Supernova remnants could be playing “pinball wizard” with Galactic cosmic rays, accelerating them to high energies. A desert-based project may be close to solving this 100-year old mystery as to the origin of these rays.
Since their discovery in 1912 by physicist Victor Hess, cosmic rays – 90 per cent of which are atomic particles called protons – have been known to pepper Earth’s upper atmosphere. Some of them are several times more energetic than protons produced in the Large Hadron Collider, the most powerful particle accelerator ever built. And yet for all this time their exact origins have remained speculation.
The biggest problem has been due to the fact that the majority of cosmic rays, being charged particles, have their trajectories mangled up by powerful magnetic fields in the “cosmic accelerators” that they came from. This means that directional information is completely lost.
Supernova remnants, the exploding cores of dead stars, have long been suspected of being one of the sources of high-energy cosmic rays by chucking out relativistic particles like pinballs, into shock fronts and molecular clouds. So the solution would be to look for components of this which are unaffected by magnetic fields, providing a straight-line back to the source. One viable candidate is gamma-ray photons. And therein lies a problem. Gamma rays are absorbed by Earth’s atmosphere – they knock into gas molecules, producing secondary particles. But a quartet of super-sensitive telescopes in the Namibian desert has been patiently using this very effect to its advantage, staring straight into the Galactic plane.
The High Energy Spectroscopic System (HESS – an acronym deliberately chosen to honour Victor Hess) uses highly sensitive detectors to record momentary flashes of visible cherenkov light photons, the optical equivalent of a sonic boom, from these secondary particles in the atmosphere. So HESS detects gamma-rays indirectly, via visible photons. In a new paper, the HESS team have published details showing a correlation of the direction of these gamma-rays (with energies up to a few tens of TeV) with supernova remnants, and any molecular clouds energised by them. This shows that particle acceleration is taking place in these environments.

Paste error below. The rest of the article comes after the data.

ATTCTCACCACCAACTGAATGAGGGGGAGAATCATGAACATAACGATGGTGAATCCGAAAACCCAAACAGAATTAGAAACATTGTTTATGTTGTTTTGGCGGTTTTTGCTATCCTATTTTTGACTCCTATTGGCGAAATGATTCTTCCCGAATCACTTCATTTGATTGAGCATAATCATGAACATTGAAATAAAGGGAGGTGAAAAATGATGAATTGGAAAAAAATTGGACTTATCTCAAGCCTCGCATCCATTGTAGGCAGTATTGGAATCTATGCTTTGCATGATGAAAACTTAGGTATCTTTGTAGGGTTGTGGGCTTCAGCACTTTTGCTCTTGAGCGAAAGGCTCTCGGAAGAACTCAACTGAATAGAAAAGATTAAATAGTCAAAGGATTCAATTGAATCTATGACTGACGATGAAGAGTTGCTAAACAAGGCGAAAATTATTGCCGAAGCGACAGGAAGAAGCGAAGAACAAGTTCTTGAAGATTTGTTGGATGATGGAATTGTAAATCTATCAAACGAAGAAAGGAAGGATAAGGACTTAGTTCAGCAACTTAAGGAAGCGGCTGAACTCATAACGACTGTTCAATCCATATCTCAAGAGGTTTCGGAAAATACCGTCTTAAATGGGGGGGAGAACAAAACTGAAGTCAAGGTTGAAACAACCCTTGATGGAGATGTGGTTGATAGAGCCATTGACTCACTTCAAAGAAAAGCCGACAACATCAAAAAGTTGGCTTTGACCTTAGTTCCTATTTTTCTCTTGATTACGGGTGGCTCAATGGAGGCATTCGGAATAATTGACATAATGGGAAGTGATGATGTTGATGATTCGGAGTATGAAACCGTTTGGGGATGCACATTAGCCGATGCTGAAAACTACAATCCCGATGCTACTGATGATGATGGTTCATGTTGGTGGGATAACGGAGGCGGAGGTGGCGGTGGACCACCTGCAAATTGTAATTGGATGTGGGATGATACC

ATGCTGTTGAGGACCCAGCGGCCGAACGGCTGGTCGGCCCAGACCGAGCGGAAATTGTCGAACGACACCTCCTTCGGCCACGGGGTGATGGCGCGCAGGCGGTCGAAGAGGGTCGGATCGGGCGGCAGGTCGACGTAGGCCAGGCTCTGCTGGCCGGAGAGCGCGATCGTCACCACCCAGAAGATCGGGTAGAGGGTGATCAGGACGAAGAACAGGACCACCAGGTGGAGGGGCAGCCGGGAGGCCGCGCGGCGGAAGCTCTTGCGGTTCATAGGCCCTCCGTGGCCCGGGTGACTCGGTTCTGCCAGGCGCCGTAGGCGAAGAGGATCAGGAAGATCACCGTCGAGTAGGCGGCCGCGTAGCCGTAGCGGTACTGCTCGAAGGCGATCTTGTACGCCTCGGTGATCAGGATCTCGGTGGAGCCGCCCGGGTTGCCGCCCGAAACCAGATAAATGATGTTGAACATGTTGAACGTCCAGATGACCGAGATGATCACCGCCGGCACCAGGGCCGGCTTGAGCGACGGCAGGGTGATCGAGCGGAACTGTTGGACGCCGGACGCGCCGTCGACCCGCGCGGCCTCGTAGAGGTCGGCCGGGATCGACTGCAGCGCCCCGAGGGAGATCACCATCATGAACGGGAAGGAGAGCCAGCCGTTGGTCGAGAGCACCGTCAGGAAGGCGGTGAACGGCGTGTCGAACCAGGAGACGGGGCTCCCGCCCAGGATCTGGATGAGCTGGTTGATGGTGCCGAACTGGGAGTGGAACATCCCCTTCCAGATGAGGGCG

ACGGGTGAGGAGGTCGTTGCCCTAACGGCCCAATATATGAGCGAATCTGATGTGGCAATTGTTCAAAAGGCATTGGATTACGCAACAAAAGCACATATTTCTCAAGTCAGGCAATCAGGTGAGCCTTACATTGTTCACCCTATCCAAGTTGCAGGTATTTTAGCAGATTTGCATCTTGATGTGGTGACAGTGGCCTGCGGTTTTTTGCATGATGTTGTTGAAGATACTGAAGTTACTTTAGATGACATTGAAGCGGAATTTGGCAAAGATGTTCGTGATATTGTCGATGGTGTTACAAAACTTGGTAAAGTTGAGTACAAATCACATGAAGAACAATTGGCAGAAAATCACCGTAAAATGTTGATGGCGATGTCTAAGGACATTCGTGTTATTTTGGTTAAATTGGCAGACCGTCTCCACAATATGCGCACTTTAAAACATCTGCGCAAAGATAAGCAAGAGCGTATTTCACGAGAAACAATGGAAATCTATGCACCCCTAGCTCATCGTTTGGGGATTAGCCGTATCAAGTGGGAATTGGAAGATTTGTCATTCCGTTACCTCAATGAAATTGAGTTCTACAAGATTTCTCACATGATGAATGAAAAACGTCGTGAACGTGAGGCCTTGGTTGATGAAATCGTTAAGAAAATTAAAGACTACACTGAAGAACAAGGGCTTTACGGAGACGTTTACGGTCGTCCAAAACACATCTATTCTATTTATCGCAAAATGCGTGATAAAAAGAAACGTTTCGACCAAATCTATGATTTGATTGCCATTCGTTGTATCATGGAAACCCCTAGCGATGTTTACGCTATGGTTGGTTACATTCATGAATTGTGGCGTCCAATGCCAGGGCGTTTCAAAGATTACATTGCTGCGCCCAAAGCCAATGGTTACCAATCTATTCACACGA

Molecular clouds are particularly important for this as relativistic protons escaping from a supernova explosion pelt the surrounding cloud, giving it energy and enhancing gamma-ray emissions. When these particular detections were compared with radio emissions, the team found a good match to the clouds’ morphologies.
There still isn’t enough data to give statistically significant results for all the detections. Even though HESS has been operational since 2002, the work is time-consuming as cherenkov flashes are extremely dim and fleeting they can’t be distinguished with the naked eye. But the team hope that the addition of a fifth telescope will enhance the project’s overall sensitivity. Future projects such as the Cherenkov Telescope Array will have resolutions ten times that of HESS, and will inevitably provide better results. But by opening its eyes to cosmic-ray sources, HESS has already shown the way.
The work done is supported by the Namibian authorities, the University of Namibia, the German Ministry for Education and Research (BMBF), the Max Planck Society, the French Ministry for Research, the French National Centre for Scientific Research, the UK Science and Technology Facilities Council (STFC), the Institute for Particle and Nuclear Physics of Charles University (Prague), the Polish Ministry of Science and Higher Education, the South African Department of Science and Technology and National Research Foundation.
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